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Old 08-06-2020, 02:07 PM
Quickstep192 Quickstep192 is offline
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Default Nitro on cars

I was watching a car show today were some guys were restoring a car from 1937.

When it came to specifying a historically accurate paint, they chose a nitrocellulose lacquer. I knew that old cars were finished with solvent paint “back in the day”. But I never thought of nitro as something that would hold up to the weather. I guess maybe the pigment helps.
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Old 08-06-2020, 02:25 PM
redir redir is offline
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I do believe that was what the product was first used on, cars, starting in around 1920 or so and the guitar industry adopted it about '25.
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Old 08-06-2020, 02:34 PM
Olburns Olburns is offline
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Nitro was developed for commercial use and specifically with the automobile industry in mind, in the early 20's by an employee of DuPont. GM started using Duco on almost all vehicle models a few years following that...1924/25ish.

Doc
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Old 08-06-2020, 03:04 PM
joe white joe white is offline
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See there? Now you know why those old cars sound so nice.
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Old 08-06-2020, 06:43 PM
Dave Abrahamson Dave Abrahamson is offline
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Quote:
Originally Posted by joe white View Post
See there? Now you know why those old cars sound so nice.
But the checking can be atrocious😲😜
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Old 08-07-2020, 10:14 AM
FrankHudson FrankHudson is offline
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Yes, and the "custom colors" used on Fender electrics during the pre-CBS era were all auto paint finishes. I think there are web sites that'll even tell you which auto makers and models originally offered the colors I think of as "electric guitar colors."

Nitro didn't hold up well on cars. In general modern car paint tech is better by far.
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Old 08-07-2020, 10:38 AM
charles Tauber charles Tauber is offline
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Quote:
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Nitro didn't hold up well on cars.
If often doesn't hold up well on guitars either.
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Old 08-07-2020, 02:29 PM
Alan Carruth Alan Carruth is offline
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The auto industry didn't use nitro for very long due to the yellowing and checking. It breaks down fast in sunlight.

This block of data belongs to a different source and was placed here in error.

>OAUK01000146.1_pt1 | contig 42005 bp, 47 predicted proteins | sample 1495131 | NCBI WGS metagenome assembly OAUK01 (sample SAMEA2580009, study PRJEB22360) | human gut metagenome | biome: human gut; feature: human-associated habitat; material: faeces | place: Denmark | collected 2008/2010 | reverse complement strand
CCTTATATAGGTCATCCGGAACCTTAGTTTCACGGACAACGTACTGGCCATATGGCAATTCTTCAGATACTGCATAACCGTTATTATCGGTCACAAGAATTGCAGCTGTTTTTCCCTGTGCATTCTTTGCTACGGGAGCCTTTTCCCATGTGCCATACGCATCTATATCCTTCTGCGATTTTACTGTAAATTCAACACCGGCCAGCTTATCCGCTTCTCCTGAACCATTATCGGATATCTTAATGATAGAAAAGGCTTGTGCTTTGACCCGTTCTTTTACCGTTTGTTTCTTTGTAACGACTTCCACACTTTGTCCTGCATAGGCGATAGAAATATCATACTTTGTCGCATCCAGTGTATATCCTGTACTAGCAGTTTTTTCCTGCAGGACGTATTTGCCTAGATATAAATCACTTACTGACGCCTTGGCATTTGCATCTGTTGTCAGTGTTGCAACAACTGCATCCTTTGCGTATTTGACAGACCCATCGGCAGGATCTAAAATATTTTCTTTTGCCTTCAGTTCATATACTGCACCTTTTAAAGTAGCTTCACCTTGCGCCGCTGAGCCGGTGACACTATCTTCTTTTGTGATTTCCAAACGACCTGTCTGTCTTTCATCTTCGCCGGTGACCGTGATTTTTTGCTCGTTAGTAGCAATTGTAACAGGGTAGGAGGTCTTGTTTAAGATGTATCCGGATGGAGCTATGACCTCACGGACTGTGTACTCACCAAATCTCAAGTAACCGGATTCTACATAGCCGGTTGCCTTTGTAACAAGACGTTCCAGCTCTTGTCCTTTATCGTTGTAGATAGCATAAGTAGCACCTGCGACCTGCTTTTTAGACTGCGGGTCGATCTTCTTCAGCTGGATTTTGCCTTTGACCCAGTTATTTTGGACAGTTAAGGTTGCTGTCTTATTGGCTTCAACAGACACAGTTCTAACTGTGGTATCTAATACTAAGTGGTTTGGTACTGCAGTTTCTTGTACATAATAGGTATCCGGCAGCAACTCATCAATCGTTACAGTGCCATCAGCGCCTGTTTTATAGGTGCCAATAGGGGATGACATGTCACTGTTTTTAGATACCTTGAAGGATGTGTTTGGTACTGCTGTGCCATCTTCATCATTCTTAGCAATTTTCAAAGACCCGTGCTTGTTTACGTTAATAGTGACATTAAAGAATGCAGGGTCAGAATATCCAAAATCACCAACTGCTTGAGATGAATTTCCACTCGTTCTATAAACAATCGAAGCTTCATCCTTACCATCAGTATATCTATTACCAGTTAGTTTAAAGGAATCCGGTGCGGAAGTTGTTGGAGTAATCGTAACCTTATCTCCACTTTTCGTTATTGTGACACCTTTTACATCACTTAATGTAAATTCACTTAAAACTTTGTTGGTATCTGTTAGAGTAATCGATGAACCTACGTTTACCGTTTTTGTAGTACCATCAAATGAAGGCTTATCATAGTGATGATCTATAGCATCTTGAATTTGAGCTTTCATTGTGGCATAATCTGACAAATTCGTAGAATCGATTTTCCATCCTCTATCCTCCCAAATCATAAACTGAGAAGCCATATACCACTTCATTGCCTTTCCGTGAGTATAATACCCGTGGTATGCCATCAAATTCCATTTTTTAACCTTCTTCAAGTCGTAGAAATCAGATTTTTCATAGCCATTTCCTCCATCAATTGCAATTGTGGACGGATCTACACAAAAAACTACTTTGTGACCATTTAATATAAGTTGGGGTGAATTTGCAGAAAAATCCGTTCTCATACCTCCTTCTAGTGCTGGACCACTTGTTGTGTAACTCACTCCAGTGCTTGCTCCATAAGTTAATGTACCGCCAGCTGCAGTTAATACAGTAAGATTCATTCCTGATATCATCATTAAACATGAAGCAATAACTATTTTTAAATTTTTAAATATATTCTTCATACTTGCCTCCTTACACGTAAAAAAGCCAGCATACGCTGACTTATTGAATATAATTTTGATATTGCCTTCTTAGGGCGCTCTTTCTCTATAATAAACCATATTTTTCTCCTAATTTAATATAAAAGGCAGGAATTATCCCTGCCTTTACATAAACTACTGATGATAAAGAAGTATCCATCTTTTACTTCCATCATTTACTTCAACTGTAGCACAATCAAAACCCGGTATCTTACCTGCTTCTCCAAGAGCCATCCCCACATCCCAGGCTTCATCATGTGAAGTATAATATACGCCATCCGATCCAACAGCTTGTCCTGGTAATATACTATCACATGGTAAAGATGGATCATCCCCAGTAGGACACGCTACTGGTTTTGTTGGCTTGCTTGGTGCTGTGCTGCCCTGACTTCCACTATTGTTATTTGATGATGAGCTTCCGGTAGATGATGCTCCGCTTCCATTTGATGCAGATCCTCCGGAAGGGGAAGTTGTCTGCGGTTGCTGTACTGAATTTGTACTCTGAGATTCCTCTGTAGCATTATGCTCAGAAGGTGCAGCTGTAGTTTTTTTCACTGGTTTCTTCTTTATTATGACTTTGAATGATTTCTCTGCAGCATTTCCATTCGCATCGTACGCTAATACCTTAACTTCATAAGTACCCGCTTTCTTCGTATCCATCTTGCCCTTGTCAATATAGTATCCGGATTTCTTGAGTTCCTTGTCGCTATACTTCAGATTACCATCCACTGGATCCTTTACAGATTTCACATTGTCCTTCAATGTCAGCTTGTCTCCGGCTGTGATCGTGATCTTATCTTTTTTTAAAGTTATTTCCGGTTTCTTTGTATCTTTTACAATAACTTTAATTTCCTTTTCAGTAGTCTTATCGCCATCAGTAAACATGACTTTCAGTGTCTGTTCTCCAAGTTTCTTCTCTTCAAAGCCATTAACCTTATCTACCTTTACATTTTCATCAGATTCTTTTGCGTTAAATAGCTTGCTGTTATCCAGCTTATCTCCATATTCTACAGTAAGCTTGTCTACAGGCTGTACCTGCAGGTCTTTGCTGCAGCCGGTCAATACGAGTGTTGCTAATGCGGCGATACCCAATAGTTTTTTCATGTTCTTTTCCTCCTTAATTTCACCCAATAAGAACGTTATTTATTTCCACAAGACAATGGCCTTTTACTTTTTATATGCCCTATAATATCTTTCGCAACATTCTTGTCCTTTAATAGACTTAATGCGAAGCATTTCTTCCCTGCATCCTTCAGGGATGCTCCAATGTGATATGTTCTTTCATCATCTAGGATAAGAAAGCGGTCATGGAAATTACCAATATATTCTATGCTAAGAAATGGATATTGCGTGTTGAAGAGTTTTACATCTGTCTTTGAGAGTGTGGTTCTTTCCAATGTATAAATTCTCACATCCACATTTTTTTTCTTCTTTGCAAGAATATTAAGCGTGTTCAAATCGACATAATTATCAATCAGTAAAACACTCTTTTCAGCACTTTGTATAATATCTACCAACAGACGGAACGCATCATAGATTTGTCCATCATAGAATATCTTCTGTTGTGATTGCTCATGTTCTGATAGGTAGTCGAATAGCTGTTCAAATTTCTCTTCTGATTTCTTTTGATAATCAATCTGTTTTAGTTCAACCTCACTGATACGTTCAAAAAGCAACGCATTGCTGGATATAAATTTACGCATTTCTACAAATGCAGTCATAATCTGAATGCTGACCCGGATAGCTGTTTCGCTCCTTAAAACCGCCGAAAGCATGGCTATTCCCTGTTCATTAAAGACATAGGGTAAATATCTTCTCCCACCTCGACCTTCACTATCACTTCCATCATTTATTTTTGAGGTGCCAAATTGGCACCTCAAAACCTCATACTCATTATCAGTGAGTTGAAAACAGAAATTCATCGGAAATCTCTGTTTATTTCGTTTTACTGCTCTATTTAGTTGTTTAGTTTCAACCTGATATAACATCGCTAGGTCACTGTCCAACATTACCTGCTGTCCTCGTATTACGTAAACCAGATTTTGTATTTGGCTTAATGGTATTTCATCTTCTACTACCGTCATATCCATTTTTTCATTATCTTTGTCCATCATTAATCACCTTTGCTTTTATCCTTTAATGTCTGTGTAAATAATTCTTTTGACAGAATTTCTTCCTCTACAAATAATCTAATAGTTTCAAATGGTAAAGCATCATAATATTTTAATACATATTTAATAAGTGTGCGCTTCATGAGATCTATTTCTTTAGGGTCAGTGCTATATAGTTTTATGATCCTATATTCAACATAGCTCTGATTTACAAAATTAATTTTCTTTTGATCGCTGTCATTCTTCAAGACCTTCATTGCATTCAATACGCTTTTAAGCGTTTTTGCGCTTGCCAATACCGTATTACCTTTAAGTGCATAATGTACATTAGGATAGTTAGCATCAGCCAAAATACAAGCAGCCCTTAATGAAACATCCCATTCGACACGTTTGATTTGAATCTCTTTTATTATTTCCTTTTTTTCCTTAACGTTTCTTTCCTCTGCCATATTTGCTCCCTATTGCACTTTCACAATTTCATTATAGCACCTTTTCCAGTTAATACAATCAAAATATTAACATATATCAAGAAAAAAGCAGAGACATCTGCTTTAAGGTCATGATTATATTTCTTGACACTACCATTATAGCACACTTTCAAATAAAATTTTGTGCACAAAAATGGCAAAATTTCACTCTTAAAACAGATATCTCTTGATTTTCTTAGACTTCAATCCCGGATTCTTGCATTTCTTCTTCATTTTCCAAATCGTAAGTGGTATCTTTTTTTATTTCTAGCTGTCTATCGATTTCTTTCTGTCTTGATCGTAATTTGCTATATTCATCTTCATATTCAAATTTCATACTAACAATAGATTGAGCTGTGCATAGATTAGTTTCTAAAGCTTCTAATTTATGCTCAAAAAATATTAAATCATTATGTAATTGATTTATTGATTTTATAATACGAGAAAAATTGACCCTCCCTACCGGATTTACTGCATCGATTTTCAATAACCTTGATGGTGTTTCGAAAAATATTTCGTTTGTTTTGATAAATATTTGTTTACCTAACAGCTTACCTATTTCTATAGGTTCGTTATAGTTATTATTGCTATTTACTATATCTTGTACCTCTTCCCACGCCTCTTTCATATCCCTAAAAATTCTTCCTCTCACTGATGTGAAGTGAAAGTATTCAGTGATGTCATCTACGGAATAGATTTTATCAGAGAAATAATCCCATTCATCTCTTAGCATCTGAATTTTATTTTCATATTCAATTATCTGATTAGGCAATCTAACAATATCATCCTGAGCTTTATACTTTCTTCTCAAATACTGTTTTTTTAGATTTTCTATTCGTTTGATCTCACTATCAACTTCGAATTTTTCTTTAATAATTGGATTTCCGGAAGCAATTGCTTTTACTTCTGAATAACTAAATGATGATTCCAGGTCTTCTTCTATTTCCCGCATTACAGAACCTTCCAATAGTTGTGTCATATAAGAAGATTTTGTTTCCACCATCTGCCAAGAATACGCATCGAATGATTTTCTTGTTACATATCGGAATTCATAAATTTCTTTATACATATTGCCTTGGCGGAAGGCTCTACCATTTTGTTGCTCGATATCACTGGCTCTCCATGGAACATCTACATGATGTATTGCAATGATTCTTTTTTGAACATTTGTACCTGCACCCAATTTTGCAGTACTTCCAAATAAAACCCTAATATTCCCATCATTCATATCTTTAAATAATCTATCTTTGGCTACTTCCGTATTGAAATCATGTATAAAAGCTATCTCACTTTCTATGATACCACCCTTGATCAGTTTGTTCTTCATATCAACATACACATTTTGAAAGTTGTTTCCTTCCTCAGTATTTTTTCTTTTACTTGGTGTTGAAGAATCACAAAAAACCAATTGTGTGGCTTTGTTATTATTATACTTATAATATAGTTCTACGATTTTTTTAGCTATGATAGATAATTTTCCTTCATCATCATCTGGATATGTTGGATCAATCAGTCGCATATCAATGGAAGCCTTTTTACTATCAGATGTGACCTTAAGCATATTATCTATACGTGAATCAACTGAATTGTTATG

They may use nitro as a finish when they restore an old car, but I don't think you'll find too many restorers who will go to any great lengths to preserve an old nitro finish. They sand it off and re-do it. You'd be hung, drawn, and quartered if you did that on a '30s Martin. The car guys are more realistic than we are.
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Old 08-08-2020, 08:20 PM
mirwa mirwa is online now
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Quote:
Originally Posted by Quickstep192 View Post
I was watching a car show today were some guys were restoring a car from 1937.

When it came to specifying a historically accurate paint, they chose a nitrocellulose lacquer. I knew that old cars were finished with solvent paint “back in the day”. But I never thought of nitro as something that would hold up to the weather. I guess maybe the pigment helps.
Yeh it does not last well in rapidly changing weather conditions.

The show would have likely been doing a concours restoration, these guys that restore to this standard are in a league of their own, every nut bolt washer has to be period and factory correct

Steve
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Old 08-08-2020, 08:33 PM
mirwa mirwa is online now
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One of my side hobbies

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Old 08-08-2020, 10:25 PM
joe white joe white is offline
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Ahh, mid 70's and up Camaro (or Firebird). I have cut wayyy too many quarter panels off of cars in my auto collision days. I can even remember a few full size van side panels. Talk about a bunch of spot welds to cut and dress for the new panel. Ugh.
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